— Comparison of Transportation Agencies

The poll finds a “favorable” rating for Sound Transit of 41%; compared to 28% unfavorable (each category broken into “strongly” and “somewhat”); while ST’s rating is overall positive by 13%, the proportions are less than the positive ratings for other transportation agencies:

— King County Metro Transit: 65% favorable, 15% unfavorable
— Pierce Transit 36%-10%;
— Community Transit 38%-9%
— Washing State Ferry System 66%-21%

— Comparison of traffic solutions

As mentioned above, a “regional mass transit light rail system” was listed as “effective” by 69% versus 25% who found it “ineffective” (again each category was broken down by “very” or “somewhat”), in helping to solve traffic problems in our region. Other services were polled regarding their effectiveness:

— Expanded express bus service: 75%-20% positive
— Expanded commuter rail: 75%-20%
— Local regional buses: 72%-19%
— Adding one lane each direction to I-405: 66%-25%
— Widening I-5 to add lanes: 61%-36%
— One lane of I-5 for buses: 51-45%
— More HOV lanes: 51-43%

— Sound Transit performance

The poll then asks people to rate the performance of Sound Transit in various areas.

— 22% doing an excellent or good overall job; 33% fair, and 23% poor
— 13% good or excellent on planning light rail, 22% fair, 41% poor
— 8% excellent or good on managing finances, 16% fair, 38% poor

It’s noteworthy that instead of using criteria such as “very favorable” and “somewhat favorable”, and “somewhat unfavorable” and “very unfavorable”-in other words, 2 positive and 2 negative options–this section instead has two categories for positive responses, 1 negative option, and one neutral option. So unlike the previous two questions, the overall approval rate for ST is given an advantage to the negative category, particularly if ST supporters combine the category “fair” with the excellent and good categories.

— Regional Express Bus and Commuter Rail

The poll then asks a 145-word question, offering detailed information about Sound Transit’s already implemented Regional Express Bus service and Sound Commuter Rail. The question tells about the number of trips and passengers, and then asks, “Knowing this, do you have a strongly favorable, somewhat favorable, somewhat unfavorable or strongly unfavorable opinion of the services that Sound Transit has already implemented?”

After hearing this; 73% are favorable; 16% unfavorable. 79%-13% then support expanding Sounder Commuter Rail, and 81%-11% for expanding Regional Express Bus Service.

Both questions specifically mention Sound Transit, and the name of the service (but offer no information about costs, or commuter rail’s cost overruns and service problems).

— Light Rail-yes or no?

The next question addresses light rail:

“In addition to Regional Express Bus and Sounder Commuter Rail, the third transportation service that the measure approved was a light rail train system. Do you think a light rail train system should be one of the solutions to our region’s transportation problems-yes or no”?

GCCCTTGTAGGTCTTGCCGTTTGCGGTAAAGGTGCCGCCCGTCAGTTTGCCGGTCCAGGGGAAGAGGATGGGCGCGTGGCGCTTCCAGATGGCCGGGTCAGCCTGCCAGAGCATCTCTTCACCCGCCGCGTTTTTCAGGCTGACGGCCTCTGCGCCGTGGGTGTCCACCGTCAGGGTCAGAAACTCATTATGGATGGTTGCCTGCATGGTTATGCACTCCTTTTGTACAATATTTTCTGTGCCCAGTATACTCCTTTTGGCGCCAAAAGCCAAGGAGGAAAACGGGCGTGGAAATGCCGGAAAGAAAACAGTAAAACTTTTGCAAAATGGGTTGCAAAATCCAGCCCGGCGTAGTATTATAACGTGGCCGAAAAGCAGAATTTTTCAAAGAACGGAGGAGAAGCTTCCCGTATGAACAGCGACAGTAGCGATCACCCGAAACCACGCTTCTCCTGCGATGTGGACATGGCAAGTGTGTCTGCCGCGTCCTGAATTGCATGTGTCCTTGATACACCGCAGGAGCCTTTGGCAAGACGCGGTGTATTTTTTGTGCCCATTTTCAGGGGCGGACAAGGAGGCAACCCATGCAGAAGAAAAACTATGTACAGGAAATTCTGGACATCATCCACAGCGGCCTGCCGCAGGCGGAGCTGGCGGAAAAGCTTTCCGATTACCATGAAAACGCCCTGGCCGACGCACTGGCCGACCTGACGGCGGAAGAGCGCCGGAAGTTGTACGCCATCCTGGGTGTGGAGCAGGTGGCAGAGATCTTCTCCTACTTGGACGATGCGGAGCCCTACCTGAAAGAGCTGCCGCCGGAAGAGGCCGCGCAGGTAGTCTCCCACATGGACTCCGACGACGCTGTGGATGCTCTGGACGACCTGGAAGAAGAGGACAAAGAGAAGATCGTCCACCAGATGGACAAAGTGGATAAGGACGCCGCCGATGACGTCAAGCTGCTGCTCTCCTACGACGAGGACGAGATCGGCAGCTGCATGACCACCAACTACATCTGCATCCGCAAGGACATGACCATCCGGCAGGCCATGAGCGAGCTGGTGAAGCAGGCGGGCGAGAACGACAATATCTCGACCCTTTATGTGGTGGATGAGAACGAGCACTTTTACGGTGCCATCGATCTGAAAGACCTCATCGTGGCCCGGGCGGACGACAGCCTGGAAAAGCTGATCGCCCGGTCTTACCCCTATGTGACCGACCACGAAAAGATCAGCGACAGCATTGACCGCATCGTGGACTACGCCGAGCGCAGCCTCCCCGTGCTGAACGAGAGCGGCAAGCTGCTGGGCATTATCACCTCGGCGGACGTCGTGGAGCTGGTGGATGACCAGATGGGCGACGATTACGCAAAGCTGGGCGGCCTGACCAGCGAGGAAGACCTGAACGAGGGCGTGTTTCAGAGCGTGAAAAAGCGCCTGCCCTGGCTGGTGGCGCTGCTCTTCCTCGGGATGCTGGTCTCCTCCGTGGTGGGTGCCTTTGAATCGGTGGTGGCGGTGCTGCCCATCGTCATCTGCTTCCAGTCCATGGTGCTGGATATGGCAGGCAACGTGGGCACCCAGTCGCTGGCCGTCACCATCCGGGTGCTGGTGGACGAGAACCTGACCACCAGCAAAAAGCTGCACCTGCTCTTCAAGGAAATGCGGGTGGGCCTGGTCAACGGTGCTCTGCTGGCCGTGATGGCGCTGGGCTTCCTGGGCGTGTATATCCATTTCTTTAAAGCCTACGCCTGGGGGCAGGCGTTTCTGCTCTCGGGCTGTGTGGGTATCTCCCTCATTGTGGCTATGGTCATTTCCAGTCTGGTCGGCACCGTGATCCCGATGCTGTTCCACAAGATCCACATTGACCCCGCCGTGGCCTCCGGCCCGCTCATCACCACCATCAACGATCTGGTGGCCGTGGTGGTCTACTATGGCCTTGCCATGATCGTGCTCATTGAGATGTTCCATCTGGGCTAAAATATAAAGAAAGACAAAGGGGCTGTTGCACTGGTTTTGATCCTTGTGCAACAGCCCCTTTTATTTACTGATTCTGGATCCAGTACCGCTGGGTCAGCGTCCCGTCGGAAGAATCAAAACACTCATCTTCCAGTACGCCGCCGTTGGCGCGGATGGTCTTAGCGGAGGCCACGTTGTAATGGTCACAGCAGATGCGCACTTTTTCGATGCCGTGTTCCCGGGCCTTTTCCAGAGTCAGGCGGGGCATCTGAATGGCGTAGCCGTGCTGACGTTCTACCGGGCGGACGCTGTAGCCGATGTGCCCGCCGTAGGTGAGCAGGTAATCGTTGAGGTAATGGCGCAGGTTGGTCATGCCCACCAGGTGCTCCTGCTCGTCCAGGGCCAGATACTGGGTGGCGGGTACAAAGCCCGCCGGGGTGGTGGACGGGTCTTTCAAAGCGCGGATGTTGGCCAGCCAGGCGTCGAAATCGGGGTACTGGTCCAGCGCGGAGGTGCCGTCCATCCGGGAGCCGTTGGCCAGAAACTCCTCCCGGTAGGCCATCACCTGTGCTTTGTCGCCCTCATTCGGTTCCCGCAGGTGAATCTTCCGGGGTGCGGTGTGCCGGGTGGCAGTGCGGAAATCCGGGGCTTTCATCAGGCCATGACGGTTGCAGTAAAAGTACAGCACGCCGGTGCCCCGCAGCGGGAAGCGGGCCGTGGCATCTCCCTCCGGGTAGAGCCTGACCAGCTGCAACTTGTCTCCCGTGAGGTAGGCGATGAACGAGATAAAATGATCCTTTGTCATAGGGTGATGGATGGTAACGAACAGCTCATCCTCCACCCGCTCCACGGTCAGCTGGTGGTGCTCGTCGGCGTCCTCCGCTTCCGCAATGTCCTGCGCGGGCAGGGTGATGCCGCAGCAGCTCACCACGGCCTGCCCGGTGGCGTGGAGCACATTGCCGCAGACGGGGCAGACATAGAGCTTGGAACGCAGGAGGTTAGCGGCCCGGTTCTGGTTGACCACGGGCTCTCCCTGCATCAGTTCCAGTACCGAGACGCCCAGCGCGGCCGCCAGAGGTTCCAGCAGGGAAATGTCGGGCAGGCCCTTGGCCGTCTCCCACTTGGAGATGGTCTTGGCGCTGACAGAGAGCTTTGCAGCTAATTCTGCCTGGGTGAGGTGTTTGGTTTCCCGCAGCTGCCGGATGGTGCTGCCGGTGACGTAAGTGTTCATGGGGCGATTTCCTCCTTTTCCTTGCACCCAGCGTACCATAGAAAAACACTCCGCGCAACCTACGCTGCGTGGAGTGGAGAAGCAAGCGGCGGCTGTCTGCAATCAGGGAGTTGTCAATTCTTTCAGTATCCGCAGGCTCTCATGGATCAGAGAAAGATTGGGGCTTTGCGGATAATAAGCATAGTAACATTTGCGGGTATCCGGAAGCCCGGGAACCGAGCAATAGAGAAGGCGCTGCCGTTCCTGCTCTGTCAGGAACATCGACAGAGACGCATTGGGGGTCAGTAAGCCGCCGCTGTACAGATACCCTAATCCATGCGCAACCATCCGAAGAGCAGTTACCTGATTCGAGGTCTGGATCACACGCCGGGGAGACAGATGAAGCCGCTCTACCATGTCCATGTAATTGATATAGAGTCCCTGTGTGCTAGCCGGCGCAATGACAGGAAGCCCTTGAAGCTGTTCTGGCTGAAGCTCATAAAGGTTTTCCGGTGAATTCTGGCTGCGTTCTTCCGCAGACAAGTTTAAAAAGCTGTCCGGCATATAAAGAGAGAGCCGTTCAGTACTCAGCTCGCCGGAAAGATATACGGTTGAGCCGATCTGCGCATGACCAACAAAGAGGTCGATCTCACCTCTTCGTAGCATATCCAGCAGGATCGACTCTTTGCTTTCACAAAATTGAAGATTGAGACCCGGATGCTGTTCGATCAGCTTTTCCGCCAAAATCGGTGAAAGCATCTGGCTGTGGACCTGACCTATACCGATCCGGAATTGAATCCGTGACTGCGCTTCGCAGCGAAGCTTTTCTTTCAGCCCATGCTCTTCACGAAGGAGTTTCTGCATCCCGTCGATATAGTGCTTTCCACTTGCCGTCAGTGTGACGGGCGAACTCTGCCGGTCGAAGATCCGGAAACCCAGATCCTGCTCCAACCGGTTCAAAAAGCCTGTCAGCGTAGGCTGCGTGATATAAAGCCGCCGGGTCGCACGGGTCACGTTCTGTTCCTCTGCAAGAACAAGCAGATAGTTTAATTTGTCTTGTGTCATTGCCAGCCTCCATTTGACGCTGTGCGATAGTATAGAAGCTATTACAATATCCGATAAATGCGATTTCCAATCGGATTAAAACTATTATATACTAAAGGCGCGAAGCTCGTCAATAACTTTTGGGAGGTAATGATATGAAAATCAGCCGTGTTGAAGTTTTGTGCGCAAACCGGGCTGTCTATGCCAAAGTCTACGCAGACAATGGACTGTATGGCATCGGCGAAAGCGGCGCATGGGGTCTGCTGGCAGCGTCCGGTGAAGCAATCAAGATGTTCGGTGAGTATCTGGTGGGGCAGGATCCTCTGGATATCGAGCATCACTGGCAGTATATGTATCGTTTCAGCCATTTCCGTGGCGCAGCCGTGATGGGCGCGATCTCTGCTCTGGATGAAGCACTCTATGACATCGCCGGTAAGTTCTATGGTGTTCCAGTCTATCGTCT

66% say yes; 22% no.

The phrasing of this question is noticeably different than the questions about Sounder Commuter Rail and Regional Express Bus Service; both questions specifically mention both “Sound Transit” and the name of the service. On the other hand, the light rail question mentions neither Sound Transit nor the name of the service, “Link Light Rail”. Instead, it says “a light rail train system,” while mentioning the other two already-implemented services. It is very conceivable that someone would support a light rail system but not ST’s Link light rail, so by not naming ST specific project light rail’s project the positive numbers are likely to be greater than if it had been named.

While these uses (or non-use) of terms may seem coincidental, phrasing in polls should be done very carefully since they can set a tone that can make the person more likely to give a positive or negative answer. The order of these questions can also play a role: by providing information about Sound Transit’s successes, and services up and running, it’s more likely there will be positive results when asking about the one service not yet running. While the information presented is not inaccurate, the order and phrasing may contribute to a biased response.

— Light Rail-a shorter line?

The next question acknowledges that “Sound Transit does not have the financing to build the original light rail system as planned from Sea-Tac Airport to North Seattle,” and asks “Should Sound Transit still build a scaled back portion of the original light rail plan”.

49% say ‘yes’, 36% ‘no’. Clearly, once people hear about the finances, support drops, even when the order of questions is friendly. This poll also does not mention other options, which may have helped the positive numbers.